The Asia-Pacific stock markets fell sharply on Friday, driven lower by China’s weaker-than-expected inflation data for September. Markets across the region reacted negatively to the news that China’s consumer price index remained flat, falling short of analyst expectations. The data reignited concerns about China’s slowing economy and the impact on regional growth.
In early trading, China’s benchmark CSI 300 index dropped 0.83%, while Hong Kong’s Hang Seng index plunged 1.47%. Japan’s Nikkei 225 slipped 0.13%, and South Korea’s Kospi lost 0.62%. Australia’s S&P/ASX 200 was down 0.3%. The declines followed overnight losses on Wall Street after stronger U.S. inflation drove the major indexes lower.
China’s National Bureau of Statistics reported consumer prices were unchanged in September versus forecasts for a 0.2% increase. The producer price index fell 2.5% from a year ago, compared to estimates for a 2.4% decline. The weak inflation numbers underscore the challenges facing China’s economy as it emerges from stringent zero-COVID policies.
ANZ economist Raymond Yeung stated, “The PPI remaining in contraction underscores weak domestic demand, while the CPI print highlights the soft consumption recovery.” The tepid inflation highlights what Chinese leaders described as a “tortuous” path to economic normalization post-pandemic.
In reaction to the data, the Shanghai Composite slipped 0.64%, extending losses after opening lower. Hong Kong’s Hang Seng dove over 2%, dragged down by property developers and technology companies. Tencent and Meituan each dropped over 3% in morning trade.
Chris Weston, head of research at Pepperstone Group, said “The China CPI missing estimates and falling into deflation has ramifications for global inflation and has hit risky assets in Asia.”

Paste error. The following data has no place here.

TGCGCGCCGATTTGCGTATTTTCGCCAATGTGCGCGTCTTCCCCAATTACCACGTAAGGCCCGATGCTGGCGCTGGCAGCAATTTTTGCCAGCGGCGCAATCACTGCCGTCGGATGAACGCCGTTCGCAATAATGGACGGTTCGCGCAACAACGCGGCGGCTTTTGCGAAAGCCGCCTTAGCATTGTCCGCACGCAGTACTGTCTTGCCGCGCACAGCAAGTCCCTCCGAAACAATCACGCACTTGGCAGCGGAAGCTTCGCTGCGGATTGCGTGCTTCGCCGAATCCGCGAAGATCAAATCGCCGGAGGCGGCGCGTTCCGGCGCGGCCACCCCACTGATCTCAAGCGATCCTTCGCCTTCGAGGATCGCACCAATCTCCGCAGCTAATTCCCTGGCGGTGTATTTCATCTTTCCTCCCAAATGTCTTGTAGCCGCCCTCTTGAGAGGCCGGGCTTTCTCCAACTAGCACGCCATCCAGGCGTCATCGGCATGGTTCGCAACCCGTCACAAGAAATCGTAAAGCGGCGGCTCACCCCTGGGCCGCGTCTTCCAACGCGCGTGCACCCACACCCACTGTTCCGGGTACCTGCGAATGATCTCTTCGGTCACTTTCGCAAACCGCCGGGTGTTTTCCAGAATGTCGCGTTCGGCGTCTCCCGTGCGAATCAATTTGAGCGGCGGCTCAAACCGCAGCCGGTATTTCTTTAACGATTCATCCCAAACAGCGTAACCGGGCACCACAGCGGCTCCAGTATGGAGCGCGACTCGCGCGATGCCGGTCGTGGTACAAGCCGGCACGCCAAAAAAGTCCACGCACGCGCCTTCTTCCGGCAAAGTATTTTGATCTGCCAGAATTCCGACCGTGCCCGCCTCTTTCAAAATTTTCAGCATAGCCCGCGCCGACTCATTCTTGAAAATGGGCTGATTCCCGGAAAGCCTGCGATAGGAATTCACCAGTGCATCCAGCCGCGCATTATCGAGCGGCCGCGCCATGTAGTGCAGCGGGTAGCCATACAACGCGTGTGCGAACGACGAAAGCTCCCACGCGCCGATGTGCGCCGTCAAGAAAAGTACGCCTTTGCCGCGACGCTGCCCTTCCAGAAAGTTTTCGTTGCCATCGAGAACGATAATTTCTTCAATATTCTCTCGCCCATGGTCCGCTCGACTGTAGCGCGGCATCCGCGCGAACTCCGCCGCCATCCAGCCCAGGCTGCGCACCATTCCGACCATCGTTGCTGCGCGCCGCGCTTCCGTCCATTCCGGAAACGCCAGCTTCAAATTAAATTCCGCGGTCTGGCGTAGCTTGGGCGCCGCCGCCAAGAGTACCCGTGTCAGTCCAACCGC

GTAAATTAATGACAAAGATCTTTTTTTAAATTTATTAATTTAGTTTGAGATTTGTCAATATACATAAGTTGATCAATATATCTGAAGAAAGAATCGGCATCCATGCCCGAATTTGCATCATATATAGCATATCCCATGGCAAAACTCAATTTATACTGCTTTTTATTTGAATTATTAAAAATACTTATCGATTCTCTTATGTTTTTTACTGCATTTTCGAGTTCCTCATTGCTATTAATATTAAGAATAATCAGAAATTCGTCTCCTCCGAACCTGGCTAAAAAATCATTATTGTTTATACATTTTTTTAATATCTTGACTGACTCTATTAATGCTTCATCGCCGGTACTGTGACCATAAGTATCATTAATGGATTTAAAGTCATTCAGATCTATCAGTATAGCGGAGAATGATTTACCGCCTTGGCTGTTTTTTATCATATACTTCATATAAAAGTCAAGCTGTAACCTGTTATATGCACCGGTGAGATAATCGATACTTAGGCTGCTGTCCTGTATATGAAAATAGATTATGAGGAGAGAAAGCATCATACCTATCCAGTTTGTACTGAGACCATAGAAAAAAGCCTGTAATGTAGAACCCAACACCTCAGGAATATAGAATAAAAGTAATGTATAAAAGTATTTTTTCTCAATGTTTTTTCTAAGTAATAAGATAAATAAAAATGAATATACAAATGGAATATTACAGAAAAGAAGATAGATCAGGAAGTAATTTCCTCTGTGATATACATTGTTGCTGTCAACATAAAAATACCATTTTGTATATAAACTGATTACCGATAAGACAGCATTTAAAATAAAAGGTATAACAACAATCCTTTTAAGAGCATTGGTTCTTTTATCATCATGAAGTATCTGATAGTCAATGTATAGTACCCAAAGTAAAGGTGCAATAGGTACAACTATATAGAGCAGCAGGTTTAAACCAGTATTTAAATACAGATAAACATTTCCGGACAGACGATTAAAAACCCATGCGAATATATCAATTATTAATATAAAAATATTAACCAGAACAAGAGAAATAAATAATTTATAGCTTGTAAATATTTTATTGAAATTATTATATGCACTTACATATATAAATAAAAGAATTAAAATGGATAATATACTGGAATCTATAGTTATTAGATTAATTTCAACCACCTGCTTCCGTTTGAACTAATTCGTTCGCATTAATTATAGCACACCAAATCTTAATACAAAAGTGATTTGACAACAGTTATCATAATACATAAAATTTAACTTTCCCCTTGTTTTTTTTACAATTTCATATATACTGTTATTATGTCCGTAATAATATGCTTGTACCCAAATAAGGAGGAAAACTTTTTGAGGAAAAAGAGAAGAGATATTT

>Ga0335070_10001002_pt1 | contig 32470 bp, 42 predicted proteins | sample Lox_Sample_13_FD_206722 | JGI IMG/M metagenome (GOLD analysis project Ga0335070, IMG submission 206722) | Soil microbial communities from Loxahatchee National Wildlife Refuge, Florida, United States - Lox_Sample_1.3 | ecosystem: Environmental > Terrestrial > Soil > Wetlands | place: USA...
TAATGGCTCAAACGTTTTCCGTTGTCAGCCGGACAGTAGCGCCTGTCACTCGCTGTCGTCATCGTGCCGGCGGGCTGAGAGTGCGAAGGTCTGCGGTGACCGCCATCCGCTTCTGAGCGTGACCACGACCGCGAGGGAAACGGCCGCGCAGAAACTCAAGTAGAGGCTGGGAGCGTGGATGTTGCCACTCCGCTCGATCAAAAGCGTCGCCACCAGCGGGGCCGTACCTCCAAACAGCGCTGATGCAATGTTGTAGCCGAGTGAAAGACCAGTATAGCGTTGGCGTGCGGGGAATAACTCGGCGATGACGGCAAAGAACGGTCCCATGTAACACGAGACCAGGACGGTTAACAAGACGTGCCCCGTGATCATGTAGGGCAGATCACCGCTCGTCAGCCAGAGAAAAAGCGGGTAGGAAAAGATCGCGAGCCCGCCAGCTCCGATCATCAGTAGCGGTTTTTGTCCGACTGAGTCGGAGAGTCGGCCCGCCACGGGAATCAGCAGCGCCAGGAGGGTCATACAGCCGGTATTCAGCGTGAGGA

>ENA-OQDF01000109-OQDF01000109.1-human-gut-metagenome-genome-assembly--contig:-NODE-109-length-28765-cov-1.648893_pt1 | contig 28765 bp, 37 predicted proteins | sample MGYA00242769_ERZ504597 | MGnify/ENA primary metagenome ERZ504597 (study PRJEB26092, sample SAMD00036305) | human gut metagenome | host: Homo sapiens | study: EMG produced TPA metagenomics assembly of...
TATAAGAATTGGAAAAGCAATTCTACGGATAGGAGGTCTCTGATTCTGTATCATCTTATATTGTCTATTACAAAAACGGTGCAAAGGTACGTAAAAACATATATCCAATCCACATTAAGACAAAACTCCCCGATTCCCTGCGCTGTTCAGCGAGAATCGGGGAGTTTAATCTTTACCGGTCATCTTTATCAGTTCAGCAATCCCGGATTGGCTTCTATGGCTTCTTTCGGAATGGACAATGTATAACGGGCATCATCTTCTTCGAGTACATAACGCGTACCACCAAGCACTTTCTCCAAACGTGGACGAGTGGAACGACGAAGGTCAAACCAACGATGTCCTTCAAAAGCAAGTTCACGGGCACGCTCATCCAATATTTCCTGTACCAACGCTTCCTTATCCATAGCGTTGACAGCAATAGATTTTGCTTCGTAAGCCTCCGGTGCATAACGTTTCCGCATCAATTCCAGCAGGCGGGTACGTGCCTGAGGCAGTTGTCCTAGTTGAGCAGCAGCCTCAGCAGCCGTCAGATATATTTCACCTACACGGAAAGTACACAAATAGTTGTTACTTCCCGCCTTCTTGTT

The weak China data drove broad declines across the region’s equity markets. In Japan, the Nikkei 225 fell as stocks with high exposures to China, such as robotics maker Fanuc, dropped over 1%. Automakers like Toyota and Honda saw losses as supply chain disruptions may continue.
South Korea’s Kospi also headed lower, with tech heavyweights Samsung Electronics and SK Hynix contributing to the index’s slide. Australian miners declined amid growth concerns, pulling the S&P/ASX 200 into negative territory.
U.S. stocks closed sharply lower overnight after September’s consumer price index showed persistent inflationary pressures. The CPI jumped 8.2% year-over-year, dashing hopes that price increases were slowing materially. The data drove rate-sensitive tech stocks down and lifted the 10-year Treasury yield to 4%.
Sumitomo Mitsui DS Asset Management senior strategist Tomo Kinoshita said, “The U.S. CPI data highlighted the dilemma facing the Federal Reserve. Tightening monetary policy hurts growth, while easing intensifies inflation.”
The negative lead from Wall Street, coupled with China’s weak inflation data, suggests further downside for regional markets. Ongoing global recession fears, inflation concerns and geopolitical tensions continue to dampen investor sentiment.
Earlier Data Showed China’s Factory Gate Inflation Eased in September
China had reported earlier that its producer price index declined 2.5% in September from a year earlier. The drop was slightly smaller than economists’ 2.4% forecast, marking the third straight month of slowing declines in factory gate inflation.
The pullback in producer prices aligns with recent government measures to stimulate infrastructure spending and prop up the ailing property sector. However, demand remains muted amid COVID curbs and global slowdown fears. ANZ’s Yeung noted, “the PPI remaining in contraction underscores weak domestic demand.”
Singapore Keeps Monetary Policy Unchanged for Second Month
Singapore’s central bank left its exchange rate-based monetary policy unchanged at its biannual meeting, maintaining the pace of appreciation for the local dollar. The Monetary Authority of Singapore uses the exchange rate rather than interest rates to steer monetary conditions.
Core inflation in Singapore eased to 3.4% in August from 4.8% in July. The central bank expects core inflation to moderate further to 2.5–3.0% by December 2022 on slowing global inflation and domestic price pressures.
The bank said Singapore’s growth prospects remain subdued in the near term but should pick up gradually in the second half of 2024 as global conditions improve. The GDP outlook aligns with the central bank’s neutral policy stance.